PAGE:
Anger counsellor brought in at school

A VILLAGE primary school's decision to hire an anger management counsellor to tackle a growing problem of bad behaviour among pupils has been described as “a sad situation” by union chiefs.

A VILLAGE primary school's decision to hire an anger management counsellor to tackle a growing problem of bad behaviour among pupils has been described as “a sad situation” by union chiefs.

Glemsford Primary School, near Sudbury, hired the counsellor to help children having difficulty controlling their temper.

The counsellor, Janet Byham, employs unique ways of dealing with children's rage using art and creativity.

Headteacher Liz Steele said: “It became obvious to us that quite a lot of children were experiencing difficult or challenging behaviour and there wasn't any set reason why they couldn't cope.


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“It could have been something at home they were finding hard to come to terms with or even a difficult relationship in school.”

Ms Byham, a counsellor with 16 years experience, said: “I have found that most problems with anger come when people feel small and vulnerable, like in childhood.

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“When children get angry, they often keep their feelings in their head and it can be like a train going continuously around.

“We try and reduce angry feelings and bring it out of them so they can think a little clearer. The whole thing is very tactile and structured - children feel like they are playing but they are not.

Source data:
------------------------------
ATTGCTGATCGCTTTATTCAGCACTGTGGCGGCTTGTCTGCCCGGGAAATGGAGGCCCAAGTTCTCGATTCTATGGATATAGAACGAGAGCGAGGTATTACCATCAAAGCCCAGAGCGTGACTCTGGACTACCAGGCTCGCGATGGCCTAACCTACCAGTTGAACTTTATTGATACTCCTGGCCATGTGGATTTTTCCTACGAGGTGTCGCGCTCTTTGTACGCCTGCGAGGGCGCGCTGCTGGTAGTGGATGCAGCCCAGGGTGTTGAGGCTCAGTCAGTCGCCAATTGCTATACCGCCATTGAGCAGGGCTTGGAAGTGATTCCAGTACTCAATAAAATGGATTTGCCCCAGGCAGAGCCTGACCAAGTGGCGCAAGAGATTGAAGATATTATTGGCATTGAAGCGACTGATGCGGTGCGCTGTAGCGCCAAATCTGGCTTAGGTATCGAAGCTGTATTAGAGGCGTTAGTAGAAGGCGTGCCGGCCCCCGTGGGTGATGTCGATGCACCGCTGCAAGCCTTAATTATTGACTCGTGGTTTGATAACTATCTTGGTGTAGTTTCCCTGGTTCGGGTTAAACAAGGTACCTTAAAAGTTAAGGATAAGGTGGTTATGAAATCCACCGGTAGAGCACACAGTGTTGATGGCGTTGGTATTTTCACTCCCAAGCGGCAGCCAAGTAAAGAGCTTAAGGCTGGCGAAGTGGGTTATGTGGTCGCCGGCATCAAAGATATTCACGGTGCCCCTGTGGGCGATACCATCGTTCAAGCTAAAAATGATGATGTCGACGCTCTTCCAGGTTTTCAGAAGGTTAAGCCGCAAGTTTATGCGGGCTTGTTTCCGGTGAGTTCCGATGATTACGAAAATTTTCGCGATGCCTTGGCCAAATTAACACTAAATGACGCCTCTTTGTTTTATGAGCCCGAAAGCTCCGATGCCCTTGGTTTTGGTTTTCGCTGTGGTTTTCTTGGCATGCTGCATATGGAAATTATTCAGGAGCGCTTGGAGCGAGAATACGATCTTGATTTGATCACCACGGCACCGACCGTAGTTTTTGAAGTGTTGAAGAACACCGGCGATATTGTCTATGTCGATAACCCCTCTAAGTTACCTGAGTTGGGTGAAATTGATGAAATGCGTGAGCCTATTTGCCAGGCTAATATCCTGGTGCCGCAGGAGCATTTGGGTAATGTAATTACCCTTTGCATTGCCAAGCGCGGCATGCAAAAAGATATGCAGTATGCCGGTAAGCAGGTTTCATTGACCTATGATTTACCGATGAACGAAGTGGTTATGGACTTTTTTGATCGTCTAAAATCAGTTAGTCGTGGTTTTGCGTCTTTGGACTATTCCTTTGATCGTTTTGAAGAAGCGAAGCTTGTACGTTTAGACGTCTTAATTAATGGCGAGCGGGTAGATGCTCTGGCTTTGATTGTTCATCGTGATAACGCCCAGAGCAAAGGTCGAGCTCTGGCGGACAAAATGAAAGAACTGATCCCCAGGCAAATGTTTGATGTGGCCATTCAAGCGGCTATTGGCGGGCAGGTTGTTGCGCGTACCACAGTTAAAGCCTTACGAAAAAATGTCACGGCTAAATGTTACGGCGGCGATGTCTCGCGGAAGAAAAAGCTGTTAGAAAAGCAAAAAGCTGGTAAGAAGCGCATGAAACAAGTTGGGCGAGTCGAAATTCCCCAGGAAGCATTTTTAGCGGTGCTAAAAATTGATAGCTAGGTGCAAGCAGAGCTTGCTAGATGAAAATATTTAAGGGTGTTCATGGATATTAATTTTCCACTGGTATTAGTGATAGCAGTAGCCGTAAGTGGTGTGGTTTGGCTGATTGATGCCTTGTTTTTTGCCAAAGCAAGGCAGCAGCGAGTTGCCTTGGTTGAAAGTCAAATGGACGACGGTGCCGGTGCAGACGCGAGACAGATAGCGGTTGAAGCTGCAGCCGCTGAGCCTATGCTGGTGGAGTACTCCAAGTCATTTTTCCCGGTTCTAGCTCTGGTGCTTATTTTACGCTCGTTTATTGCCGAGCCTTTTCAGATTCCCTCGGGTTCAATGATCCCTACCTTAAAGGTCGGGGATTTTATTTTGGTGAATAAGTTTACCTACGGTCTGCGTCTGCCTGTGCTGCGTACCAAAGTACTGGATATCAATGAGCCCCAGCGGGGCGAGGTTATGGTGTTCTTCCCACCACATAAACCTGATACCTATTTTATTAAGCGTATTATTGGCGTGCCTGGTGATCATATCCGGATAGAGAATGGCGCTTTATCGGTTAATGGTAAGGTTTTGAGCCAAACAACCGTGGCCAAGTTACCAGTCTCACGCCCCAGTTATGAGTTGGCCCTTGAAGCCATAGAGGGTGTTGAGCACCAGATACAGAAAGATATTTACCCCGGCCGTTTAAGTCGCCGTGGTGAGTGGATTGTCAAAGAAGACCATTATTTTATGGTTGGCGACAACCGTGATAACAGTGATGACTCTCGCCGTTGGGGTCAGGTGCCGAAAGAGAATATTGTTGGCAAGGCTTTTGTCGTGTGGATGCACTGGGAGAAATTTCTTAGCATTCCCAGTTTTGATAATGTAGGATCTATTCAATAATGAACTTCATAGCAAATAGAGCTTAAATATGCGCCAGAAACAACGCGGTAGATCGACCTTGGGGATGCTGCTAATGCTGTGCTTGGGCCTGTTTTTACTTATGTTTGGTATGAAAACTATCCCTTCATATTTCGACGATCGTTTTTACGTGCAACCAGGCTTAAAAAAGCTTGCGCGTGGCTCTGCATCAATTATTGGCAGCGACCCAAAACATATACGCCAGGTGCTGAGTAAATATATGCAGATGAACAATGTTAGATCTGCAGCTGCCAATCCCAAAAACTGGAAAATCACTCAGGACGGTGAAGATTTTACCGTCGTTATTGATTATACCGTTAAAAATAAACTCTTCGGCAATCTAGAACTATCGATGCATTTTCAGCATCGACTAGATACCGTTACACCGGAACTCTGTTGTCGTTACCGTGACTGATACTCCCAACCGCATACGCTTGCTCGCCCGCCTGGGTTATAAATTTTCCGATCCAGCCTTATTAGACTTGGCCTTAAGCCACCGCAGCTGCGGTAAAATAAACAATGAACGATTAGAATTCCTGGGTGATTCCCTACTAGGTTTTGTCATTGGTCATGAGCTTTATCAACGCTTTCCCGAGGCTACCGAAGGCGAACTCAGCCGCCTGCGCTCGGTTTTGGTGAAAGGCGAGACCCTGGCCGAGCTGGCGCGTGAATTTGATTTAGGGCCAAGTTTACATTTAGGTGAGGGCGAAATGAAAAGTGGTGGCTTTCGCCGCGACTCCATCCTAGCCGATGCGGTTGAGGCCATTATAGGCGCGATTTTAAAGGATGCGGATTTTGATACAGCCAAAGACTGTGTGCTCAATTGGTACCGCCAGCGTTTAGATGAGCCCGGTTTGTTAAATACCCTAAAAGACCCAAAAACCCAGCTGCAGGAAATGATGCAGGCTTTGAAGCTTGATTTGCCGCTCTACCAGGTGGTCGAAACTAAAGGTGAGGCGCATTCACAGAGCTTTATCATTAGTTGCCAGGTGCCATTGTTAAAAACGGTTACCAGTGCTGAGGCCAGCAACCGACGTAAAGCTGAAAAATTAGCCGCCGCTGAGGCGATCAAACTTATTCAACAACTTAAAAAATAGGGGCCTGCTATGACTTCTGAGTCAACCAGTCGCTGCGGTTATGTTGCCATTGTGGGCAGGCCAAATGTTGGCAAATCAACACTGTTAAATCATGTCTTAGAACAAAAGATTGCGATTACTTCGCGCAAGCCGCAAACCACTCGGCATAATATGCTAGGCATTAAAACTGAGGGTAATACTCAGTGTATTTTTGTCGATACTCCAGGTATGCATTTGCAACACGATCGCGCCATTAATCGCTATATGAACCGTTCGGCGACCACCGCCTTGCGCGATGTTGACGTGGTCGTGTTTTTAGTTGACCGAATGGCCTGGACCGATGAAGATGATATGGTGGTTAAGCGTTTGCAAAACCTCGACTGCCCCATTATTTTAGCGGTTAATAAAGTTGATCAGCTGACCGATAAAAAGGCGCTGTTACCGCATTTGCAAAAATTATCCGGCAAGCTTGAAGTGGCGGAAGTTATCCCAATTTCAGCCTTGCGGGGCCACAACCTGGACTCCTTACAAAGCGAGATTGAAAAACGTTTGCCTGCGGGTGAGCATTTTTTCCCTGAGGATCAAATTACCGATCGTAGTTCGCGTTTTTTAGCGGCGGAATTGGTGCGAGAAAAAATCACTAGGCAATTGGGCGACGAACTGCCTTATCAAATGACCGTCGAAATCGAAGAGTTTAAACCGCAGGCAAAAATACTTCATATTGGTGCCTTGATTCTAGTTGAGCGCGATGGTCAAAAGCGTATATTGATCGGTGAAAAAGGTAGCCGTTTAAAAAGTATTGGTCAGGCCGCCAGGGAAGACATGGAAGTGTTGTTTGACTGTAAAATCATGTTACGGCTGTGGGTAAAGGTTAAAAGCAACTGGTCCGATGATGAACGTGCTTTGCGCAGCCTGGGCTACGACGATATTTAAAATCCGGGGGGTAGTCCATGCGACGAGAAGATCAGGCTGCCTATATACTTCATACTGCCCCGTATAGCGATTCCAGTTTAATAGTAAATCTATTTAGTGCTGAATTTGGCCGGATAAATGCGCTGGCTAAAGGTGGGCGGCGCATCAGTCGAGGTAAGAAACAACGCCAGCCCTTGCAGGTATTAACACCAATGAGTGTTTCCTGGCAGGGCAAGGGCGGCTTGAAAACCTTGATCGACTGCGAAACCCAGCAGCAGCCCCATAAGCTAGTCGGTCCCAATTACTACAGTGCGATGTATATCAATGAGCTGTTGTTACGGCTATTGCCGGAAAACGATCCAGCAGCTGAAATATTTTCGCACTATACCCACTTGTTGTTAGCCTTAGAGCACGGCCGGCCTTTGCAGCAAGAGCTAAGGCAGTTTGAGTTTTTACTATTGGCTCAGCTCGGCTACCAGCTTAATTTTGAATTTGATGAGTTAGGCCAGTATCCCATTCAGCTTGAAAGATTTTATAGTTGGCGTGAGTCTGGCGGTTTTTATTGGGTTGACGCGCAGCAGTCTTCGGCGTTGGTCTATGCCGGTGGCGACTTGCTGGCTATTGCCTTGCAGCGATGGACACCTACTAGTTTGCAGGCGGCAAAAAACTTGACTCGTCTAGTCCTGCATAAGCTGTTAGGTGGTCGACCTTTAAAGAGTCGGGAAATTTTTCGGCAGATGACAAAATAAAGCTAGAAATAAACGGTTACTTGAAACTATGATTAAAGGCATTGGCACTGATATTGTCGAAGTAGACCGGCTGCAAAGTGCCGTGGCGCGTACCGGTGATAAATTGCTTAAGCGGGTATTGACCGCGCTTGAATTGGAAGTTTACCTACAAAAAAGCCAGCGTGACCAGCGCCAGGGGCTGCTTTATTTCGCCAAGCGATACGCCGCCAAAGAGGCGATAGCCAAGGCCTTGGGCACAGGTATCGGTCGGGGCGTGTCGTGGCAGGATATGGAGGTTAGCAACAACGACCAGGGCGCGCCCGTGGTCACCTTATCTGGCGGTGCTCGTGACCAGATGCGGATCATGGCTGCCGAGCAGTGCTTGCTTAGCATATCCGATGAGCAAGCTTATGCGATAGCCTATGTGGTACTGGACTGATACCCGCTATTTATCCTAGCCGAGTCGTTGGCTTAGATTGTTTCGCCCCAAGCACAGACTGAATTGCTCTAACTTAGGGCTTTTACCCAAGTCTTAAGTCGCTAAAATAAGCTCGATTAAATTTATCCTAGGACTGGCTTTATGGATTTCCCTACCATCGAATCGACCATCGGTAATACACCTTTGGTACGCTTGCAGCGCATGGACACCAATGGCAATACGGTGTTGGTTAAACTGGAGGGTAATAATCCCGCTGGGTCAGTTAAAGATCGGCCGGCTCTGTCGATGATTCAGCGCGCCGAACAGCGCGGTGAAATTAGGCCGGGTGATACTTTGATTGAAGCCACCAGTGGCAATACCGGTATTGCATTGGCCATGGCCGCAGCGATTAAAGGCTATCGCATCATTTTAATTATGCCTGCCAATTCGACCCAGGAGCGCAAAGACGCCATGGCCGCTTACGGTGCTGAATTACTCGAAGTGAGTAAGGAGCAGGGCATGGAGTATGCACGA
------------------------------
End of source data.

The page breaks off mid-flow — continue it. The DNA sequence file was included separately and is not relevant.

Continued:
“They move from being angry to taking responsibility for themselves instead of being disruptive.”

But Chris Lines, NASUWT executive member for Suffolk, said it should be up to parents to teach their children about appropriate behaviour.

“This is a sad indictment of the situation we're in that we have to bring anger management into our schools,” he said.

“I think what the school is trying to do is to instil in children an understanding that their behaviour is inappropriate. But I believe most people learn what is appropriate at home and school should reinforce that.

“I am concerned this move will make anger into a 'condition' when anger is just behaviour. But if the school thinks this will help then fair enough but I think it is sad children haven't learnt this at home.”

This is not the first time the village has had to employ unusual measures to control its children.

In 2003 Glemsford Parish Council hired private security guards to stamp out the growing problem of rowdy groups of youths intimidating villagers.

Trouble was brought to a head after a man dressed as Santa Clause was pelted with stones as youngsters' wrecking sprees cost more than £10,000 damage.

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